Federal employees have a number of concerns that they need to be aware of when it comes to their credit. If you don’t have any income to get you through the furlough, missed payments can lead to:

  1. Credit score damage
  2. Fees and penalties
  3. Property repossession or foreclosure

However, the FDIC recently issued some advice that federal employees should talk to their lenders and creditors. You may be able to work out solutions, such as forbearance. This is where a credit card company or lender agrees to let you miss payments or send reduced payments temporarily during a period of financial hardship. Then, once the hardship is over, your regular payments start again.

“Don’t hide from your creditors during the shutdown,” Herman continues. “Talk to them and explain your situation. Most creditors should be willing to work with you. Forbearance can be crucial because it means that even though you aren’t making payments, you won’t face credit score damage or penalties.”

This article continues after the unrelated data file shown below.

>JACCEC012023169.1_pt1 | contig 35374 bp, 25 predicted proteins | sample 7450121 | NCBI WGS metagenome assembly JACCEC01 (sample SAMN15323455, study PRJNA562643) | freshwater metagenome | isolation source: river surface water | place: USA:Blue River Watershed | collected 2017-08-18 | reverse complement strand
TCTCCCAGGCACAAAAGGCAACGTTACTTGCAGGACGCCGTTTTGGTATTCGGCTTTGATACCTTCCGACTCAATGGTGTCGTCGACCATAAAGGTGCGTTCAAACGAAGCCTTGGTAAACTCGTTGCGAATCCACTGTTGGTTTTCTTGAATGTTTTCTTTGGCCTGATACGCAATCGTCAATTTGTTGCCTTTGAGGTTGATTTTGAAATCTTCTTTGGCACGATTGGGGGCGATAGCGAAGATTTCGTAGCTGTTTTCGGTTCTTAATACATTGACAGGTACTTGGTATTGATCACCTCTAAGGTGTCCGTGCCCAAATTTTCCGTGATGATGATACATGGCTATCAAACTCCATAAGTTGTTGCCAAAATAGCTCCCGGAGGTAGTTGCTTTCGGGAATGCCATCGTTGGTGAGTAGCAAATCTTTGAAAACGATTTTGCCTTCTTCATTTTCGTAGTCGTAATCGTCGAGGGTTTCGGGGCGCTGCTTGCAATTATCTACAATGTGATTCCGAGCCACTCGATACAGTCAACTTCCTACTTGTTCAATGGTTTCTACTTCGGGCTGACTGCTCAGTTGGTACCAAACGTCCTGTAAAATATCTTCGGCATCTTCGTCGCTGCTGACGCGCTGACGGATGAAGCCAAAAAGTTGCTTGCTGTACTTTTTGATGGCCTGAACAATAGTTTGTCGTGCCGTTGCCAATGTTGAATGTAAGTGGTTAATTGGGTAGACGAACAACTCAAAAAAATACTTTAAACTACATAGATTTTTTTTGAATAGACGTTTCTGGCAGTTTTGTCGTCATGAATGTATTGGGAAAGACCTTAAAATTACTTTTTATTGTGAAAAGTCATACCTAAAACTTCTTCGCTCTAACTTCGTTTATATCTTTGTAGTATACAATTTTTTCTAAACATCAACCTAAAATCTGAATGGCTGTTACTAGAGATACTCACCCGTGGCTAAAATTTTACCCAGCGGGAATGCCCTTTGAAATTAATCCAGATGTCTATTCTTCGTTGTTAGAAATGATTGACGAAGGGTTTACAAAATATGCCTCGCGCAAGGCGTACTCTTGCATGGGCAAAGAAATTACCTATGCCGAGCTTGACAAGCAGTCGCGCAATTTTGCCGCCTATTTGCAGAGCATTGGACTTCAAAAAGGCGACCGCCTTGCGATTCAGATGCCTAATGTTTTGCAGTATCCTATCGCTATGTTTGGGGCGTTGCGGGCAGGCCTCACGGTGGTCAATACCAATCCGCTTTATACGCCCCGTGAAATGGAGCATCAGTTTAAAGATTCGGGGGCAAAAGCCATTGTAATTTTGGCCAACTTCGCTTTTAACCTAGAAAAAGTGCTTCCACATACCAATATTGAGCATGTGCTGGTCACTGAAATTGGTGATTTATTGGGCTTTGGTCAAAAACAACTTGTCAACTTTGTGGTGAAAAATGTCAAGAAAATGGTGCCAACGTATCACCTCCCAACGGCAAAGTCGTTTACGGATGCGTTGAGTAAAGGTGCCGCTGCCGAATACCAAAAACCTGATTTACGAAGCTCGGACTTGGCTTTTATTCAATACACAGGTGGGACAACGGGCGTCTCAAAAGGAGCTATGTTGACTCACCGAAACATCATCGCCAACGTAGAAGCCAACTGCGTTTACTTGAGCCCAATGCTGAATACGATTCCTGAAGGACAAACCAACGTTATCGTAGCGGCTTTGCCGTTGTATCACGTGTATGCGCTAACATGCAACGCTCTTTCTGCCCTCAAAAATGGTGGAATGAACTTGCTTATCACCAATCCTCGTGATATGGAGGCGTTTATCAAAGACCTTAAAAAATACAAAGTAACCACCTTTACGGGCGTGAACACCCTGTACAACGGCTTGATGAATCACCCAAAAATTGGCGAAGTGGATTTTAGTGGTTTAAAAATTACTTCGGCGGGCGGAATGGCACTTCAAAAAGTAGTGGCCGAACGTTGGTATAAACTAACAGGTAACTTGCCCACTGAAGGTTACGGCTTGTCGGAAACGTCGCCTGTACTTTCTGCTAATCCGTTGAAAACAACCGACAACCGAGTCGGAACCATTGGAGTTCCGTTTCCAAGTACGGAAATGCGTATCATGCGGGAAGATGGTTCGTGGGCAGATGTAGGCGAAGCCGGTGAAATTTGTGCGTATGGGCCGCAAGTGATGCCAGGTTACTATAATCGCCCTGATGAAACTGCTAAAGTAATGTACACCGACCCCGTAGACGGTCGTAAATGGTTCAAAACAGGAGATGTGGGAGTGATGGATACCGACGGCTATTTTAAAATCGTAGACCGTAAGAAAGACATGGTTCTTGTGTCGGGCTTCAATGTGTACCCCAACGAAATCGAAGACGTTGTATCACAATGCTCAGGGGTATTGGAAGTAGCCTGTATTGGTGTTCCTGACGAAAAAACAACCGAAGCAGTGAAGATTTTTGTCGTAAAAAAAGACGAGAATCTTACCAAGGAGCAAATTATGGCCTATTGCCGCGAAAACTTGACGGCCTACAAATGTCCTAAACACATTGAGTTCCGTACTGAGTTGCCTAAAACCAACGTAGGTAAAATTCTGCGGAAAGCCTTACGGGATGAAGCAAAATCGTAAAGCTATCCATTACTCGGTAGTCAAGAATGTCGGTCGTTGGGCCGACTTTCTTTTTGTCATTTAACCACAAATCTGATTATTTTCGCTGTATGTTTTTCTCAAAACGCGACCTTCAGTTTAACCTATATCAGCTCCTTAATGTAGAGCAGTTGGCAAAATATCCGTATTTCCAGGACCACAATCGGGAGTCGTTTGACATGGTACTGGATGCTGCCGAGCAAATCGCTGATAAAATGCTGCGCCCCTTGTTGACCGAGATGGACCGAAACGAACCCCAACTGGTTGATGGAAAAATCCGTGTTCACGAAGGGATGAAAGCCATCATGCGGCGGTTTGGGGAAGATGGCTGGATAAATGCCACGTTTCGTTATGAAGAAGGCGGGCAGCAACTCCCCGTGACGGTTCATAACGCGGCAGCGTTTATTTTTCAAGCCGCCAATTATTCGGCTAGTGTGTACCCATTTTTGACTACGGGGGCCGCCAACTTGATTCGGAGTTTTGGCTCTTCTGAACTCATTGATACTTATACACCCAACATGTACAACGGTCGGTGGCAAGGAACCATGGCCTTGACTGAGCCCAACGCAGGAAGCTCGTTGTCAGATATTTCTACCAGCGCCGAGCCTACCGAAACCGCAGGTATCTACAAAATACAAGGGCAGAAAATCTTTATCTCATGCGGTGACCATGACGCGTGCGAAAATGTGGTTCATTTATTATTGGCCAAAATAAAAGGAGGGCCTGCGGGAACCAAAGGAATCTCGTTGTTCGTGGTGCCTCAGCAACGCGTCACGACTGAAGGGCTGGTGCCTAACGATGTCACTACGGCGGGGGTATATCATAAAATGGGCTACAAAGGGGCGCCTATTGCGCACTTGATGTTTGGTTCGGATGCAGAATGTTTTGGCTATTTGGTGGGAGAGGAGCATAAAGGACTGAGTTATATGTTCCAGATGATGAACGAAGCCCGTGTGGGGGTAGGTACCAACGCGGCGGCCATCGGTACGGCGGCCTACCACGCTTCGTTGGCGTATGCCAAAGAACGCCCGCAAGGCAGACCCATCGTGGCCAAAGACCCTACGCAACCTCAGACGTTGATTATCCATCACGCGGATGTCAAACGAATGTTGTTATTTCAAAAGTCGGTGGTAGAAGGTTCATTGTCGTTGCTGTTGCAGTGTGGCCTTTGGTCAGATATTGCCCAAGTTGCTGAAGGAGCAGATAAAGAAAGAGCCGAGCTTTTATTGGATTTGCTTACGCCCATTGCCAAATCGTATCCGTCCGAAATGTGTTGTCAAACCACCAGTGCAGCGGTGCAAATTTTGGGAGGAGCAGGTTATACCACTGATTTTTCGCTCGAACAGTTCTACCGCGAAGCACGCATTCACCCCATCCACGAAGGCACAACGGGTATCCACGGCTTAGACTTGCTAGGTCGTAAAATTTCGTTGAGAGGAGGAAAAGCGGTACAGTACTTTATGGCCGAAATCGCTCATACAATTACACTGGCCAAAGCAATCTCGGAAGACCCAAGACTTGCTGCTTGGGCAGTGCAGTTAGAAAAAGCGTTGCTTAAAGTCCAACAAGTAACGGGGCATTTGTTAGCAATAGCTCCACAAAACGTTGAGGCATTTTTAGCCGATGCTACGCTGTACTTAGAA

Finding credit card debt relief following a government shutdown

Once the shutdown ends, federal employees that relied on credit cards to cover expenses will need to find debt relief. Identifying the right solution will depend on several factors:

  1. How much debt you need to repay
  2. Your credit score
  3. Whether or not you will receive backpay

Your goal after the shutdown ends will be to pay off your balances as quickly as possible. To do that, you need to minimize or eliminate interest charges applied to the debt. If your balances are below $5,000 and you have good credit, consider a balance transfer. You can qualify for a credit card that offers a 0% APR introductory rate for 6-18 months, depending on your score. That gives you time to pay off your balance interest-free.

If you owe more than $5,000, then a balance transfer may not be an effective solution. It will be difficult to pay off the balance before the 0% APR period ends. In this case, if you have good credit and owe $25,000 or less, consider a debt consolidation loan.